Forty-five Protestant, Catholic, and Jewish leaders lent their names last month to the government’s war on poverty by announcing formation of an amorphous Inter-Religious Committee Against Poverty (IRCAP).
Many politicians think clergy support made the difference in putting across civil rights reforms and are anxious to rally religious backing for the poverty program. Vice-President Humphrey attended IRCAP’s birth and enthused, “The spiritual and material resources you can bring to this effort are crucial in … any ultimate victory.” Prompt praise also came from Vatican Radio.
Humphrey said IRCAP was “a manifestation of the most fundamental beliefs of our three faiths.” He quoted from Ezekiel and the Epistle of James and said “the preface of the Economic Opportunity Act was written many hundreds and thousands of years ago.”
The IRCAP opening statement said that “the persistence of involuntary poverty in a society possessing the resources and the technological capacity to eradicate it is both economically and politically indefensible and morally intolerable.…”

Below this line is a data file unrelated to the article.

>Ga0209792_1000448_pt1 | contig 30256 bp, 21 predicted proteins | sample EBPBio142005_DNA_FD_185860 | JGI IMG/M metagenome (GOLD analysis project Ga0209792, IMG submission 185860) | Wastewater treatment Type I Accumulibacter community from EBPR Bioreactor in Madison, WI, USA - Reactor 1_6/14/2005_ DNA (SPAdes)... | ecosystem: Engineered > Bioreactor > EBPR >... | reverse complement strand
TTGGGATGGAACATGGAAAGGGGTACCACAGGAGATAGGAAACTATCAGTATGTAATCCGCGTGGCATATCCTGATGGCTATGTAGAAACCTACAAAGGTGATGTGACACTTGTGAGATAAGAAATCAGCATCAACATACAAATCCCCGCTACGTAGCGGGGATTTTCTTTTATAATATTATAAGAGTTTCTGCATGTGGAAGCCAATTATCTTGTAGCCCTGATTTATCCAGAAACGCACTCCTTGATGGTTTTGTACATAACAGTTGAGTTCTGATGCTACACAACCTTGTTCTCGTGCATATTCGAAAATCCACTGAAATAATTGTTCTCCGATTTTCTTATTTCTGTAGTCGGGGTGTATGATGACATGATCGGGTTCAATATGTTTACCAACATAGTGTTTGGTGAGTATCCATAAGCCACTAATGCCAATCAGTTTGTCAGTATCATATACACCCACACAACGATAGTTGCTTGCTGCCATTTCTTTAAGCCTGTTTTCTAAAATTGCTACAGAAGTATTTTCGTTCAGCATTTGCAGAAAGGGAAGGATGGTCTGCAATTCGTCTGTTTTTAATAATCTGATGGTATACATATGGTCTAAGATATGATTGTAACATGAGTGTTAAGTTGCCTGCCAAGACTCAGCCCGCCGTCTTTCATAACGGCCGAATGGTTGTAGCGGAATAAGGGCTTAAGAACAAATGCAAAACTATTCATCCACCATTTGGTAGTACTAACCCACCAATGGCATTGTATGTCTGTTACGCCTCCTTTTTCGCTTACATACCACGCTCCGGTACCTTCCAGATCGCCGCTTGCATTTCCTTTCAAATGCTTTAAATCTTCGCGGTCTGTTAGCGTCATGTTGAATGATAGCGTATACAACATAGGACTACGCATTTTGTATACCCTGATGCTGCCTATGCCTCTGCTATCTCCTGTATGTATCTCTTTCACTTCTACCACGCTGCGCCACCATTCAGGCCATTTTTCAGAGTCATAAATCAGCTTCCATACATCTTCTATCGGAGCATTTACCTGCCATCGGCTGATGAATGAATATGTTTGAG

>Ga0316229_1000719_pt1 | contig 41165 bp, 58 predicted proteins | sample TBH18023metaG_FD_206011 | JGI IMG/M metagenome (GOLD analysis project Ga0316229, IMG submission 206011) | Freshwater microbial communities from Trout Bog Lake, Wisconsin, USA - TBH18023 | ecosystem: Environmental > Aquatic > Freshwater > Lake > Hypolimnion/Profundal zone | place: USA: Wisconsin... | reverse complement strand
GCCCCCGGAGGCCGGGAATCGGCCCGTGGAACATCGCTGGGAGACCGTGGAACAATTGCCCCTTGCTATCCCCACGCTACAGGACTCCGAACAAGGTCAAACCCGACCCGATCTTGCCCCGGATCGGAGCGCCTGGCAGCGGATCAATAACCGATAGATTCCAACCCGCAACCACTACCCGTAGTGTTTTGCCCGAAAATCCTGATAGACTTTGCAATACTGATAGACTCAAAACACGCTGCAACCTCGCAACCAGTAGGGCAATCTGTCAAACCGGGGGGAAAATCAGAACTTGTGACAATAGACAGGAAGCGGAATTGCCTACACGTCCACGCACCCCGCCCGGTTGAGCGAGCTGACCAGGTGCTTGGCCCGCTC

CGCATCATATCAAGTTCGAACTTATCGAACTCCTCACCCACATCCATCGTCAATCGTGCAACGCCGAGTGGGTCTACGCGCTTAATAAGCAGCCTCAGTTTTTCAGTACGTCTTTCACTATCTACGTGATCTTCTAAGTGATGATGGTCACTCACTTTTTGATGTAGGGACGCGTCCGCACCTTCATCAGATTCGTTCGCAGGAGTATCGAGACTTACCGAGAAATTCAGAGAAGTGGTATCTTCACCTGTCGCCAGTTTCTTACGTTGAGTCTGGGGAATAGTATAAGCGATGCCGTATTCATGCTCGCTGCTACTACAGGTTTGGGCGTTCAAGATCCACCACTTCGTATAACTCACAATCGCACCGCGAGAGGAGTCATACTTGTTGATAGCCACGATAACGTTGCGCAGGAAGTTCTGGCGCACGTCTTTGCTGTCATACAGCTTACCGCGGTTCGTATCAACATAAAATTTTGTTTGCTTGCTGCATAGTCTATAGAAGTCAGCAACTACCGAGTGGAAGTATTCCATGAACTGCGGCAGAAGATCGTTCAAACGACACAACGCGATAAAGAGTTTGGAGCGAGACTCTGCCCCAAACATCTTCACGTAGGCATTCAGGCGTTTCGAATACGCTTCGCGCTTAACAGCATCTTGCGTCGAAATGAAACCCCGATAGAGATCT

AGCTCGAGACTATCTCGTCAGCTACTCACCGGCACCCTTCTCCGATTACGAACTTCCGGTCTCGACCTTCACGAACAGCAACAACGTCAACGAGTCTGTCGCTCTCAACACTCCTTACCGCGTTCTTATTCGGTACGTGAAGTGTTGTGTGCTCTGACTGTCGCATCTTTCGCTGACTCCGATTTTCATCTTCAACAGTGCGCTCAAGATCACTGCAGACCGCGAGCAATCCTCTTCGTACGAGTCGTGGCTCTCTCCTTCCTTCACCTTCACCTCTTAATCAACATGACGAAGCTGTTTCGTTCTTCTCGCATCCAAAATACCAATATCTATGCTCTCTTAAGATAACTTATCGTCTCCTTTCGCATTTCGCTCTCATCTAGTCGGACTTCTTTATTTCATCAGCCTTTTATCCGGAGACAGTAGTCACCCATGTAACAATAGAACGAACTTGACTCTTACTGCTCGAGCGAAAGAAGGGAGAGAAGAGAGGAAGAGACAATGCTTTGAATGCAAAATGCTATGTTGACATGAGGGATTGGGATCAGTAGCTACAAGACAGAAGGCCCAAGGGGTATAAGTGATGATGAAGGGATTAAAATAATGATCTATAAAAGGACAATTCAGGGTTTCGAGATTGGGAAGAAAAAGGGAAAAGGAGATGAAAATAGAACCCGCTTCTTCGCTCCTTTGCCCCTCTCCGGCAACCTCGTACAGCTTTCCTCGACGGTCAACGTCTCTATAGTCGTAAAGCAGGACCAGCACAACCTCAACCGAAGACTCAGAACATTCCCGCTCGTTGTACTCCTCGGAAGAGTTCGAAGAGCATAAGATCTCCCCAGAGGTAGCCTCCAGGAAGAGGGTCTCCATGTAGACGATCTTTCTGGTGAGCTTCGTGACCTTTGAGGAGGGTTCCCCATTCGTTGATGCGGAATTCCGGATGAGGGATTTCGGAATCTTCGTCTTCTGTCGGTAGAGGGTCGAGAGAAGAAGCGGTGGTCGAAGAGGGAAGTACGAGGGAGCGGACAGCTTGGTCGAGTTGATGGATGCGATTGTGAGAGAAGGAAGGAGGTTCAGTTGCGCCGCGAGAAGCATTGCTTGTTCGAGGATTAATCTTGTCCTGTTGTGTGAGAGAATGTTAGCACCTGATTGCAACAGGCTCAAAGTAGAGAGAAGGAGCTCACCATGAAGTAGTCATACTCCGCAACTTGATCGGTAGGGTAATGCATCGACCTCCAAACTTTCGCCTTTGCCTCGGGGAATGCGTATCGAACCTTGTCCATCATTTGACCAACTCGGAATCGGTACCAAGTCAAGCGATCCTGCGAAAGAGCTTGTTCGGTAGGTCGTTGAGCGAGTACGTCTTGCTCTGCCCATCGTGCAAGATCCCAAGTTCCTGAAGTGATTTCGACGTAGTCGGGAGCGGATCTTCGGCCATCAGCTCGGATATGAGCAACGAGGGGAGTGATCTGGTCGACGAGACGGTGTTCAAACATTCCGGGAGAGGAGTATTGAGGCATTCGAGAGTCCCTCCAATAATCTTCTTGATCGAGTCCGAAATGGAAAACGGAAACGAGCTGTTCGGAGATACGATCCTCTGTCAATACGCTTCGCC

Churchmen and politicians of all varieties are against poverty, but there’s a lot of disagreement when it comes to specifics. The poverty war is still a hot partisan issue, with Republicans charging millions of dollars are wasted in bureaucracy and never reach the poor. Humphrey used the IRCAP platform to call that claim “hogwash.”
A key IRCAP spokesman was the Rev. Dr. Eugene Carson Blake, leader of the United Presbyterian Church and apparent front-runner to be new chief of the World Council of Churches (see page 54). Asked if IRCAP expects clergymen to back the poverty war from the pulpit, Blake replied: “I expect them to preach the faith they profess to hold. It includes ...1
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